Grocery giants compete at cornering the market

Tesco’s takeover of £54m corner shop chain Adminstore – owner of Europa, Cullens and Harts – underlines the latest dynamic within the grocery sector. Having gone hyper, supermarkets are now looking to the corner store format. They are intent, it seems, on having their cake and eating it.

The latest Tesco move will see 45 local shops from Adminstore rebadged as Tesco Express, in addition to the 1200 stores it is still converting from the acquisition of T&S in 2002.

But competition across the sector is getting more and more intense. W M Morrison is in line to rejuvenate Safeway, and Sainsbury’s has announced a £130m takeover bid for TM Group, owner of Martins newsagents, not to mention its declared strategy of price reductions this year.

According to a report by retail research specialist Verdict, 2004 will see the first drop in prices for grocery products across the whole market in more than ten years. Although the report says Britain’s households stand to benefit from a £1bn fall in food bills, a question mark remains over how supermarkets will compensate for this predicted attack on the bottom line.

R Design founder David Richmond, who works on packaging for Tesco, thinks diversification will be the key to the supermarkets’ counter strategy. Richmond says the supermarket brands have already made a reputation for themselves about the value they offer in non-traditional lines like CDs and clothing.

‘Supermarkets have always competed on price,’ he says, ‘but look at what their sales of CDs have done to retailers like WH Smith. They are killing them.’

‘Selling cars didn’t materialise for Tesco in the end,’ he continues, ‘but there are so many areas where the supermarkets can compete now, such as electrical and white goods, that the future looks good for them.’

All eyes are on the supermarket sector. The ever elusive measure of market share will be shaken up with the imminent assimilation of Safeway. According to the latest research by Verdict, Tesco was the fastest growing supermarket on the high street last year, increasing its market share by 1.4 per cent. The Adminstore deal will look to continue the trend.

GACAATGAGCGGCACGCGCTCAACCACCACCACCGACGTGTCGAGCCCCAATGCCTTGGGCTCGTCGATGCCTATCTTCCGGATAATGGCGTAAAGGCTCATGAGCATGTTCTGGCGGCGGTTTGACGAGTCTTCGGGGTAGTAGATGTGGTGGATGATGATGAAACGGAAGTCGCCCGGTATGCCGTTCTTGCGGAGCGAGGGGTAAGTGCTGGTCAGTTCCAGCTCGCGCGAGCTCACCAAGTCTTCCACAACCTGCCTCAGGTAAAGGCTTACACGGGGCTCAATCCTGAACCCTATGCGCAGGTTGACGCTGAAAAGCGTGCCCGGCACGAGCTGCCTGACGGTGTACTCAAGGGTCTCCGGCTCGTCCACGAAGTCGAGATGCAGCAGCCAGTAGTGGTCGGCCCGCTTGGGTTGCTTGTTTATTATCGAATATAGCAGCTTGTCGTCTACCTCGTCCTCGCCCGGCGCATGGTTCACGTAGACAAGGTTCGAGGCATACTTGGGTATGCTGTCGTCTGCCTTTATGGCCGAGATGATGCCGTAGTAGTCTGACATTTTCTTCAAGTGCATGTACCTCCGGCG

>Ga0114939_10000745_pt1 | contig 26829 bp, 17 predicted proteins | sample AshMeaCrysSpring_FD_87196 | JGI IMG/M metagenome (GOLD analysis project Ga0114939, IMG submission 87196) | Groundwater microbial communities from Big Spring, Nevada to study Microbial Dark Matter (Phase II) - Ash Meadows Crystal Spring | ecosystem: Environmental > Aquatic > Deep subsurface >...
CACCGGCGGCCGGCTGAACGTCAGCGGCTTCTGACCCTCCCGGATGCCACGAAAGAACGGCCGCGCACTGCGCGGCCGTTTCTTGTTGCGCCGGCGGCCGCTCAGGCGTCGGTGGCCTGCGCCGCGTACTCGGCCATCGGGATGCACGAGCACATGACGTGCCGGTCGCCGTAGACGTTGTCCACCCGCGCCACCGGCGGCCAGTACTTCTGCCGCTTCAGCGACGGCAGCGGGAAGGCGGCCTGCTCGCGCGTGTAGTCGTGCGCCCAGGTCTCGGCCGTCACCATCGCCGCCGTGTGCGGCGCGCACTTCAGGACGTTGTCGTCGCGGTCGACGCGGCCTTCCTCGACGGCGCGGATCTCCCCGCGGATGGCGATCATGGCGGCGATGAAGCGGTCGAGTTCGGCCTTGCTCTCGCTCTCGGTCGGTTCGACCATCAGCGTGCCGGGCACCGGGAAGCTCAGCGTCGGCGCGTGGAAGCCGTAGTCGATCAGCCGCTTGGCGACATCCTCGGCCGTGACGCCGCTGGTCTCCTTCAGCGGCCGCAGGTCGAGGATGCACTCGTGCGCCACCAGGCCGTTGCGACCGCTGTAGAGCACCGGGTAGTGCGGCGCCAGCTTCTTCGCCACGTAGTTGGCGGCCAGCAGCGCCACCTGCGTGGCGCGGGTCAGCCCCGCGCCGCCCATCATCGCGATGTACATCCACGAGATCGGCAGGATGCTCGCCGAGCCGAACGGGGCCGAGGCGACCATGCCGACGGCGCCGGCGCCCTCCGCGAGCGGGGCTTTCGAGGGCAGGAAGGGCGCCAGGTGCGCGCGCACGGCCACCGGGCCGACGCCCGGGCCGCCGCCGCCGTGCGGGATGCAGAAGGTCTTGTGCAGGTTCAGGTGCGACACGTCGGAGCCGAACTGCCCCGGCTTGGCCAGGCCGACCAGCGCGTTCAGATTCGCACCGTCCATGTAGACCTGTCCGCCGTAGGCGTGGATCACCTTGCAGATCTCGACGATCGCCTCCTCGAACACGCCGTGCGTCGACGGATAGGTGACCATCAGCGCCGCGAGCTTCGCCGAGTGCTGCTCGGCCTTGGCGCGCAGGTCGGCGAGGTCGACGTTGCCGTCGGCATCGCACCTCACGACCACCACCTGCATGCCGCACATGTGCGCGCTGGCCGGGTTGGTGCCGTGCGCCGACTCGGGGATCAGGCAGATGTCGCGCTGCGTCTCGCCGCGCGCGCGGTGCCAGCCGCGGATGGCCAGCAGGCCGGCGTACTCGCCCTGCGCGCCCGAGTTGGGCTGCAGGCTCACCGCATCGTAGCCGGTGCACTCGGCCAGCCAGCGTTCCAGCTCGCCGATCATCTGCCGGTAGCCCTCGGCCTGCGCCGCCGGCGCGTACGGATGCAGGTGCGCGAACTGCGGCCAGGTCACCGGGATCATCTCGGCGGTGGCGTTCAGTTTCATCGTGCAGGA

These predicted falls across the whole market sector seem to have been fuelled by lower prices at one or two individual stores, particularly Asda since the Wal-Mart takeover – Asda reduced the price of an average basket of goods from £38.57 to £36.45 last year.

Producers and farmers, who have been vocally campaigning about the impact of falling prices on suppliers, look set for another tough year. But as JHP director Steve Collis points out, few third parties working in this climate will be exempt from the price pressure, including design consultancies, when supermarkets come to negotiate their own costs.

JHP has extensive experience of the supermarket sector, with Somerfield, Waitrose, Asda, Budgens and Co-op among its latest clients. In Collis’s view, the key drivers at the moment in terms of design are the ‘appropriateness’ of the store offer to the location, the rise of the ‘convenience store’, and the ‘new food culture’ which is democratising food buying across Britain.

Supermarkets are slowly beginning to trial more experimental formats in the search for growth, and JHP worked closely with the Waitrose in-house team on the Waitrose Food and Home store in London’s Canary Wharf. It’s what Hollis calls ‘an eating and living experience all in one place’, designed as concentric hubs radiating to the edge of the store. In the centre sits the kitchenware and home products, followed by fresh produce and the delicatessen, with prepared foods beyond, and eateries on the fringe.

Hollis points abroad for the most exciting visions of what can be created around food retailing. ‘I think the design of the food halls of Les Galleries Lafayettes in Paris and Kadwe in Berlin are particularly inspirational,’ he says.

Top Ten Grocery Retailers’ percentage change in market share (2002-2003)

Growers
Tesco 1.4 per cent
Asda 0.6 per cent
Co-op 0.4 per cent
Morrison 0.3 per cent
M&S 0.1 per cent
Waitrose 0.1 per cent

Source: Verdict Analysis, January 2004

Shrinkers
Iceland -0.1 per cent
Sainsbury -0.1 per cent
Somerfield -0.1 per cent
Safeway -0.3 per cent

Source: Verdict Analysis, January 2004

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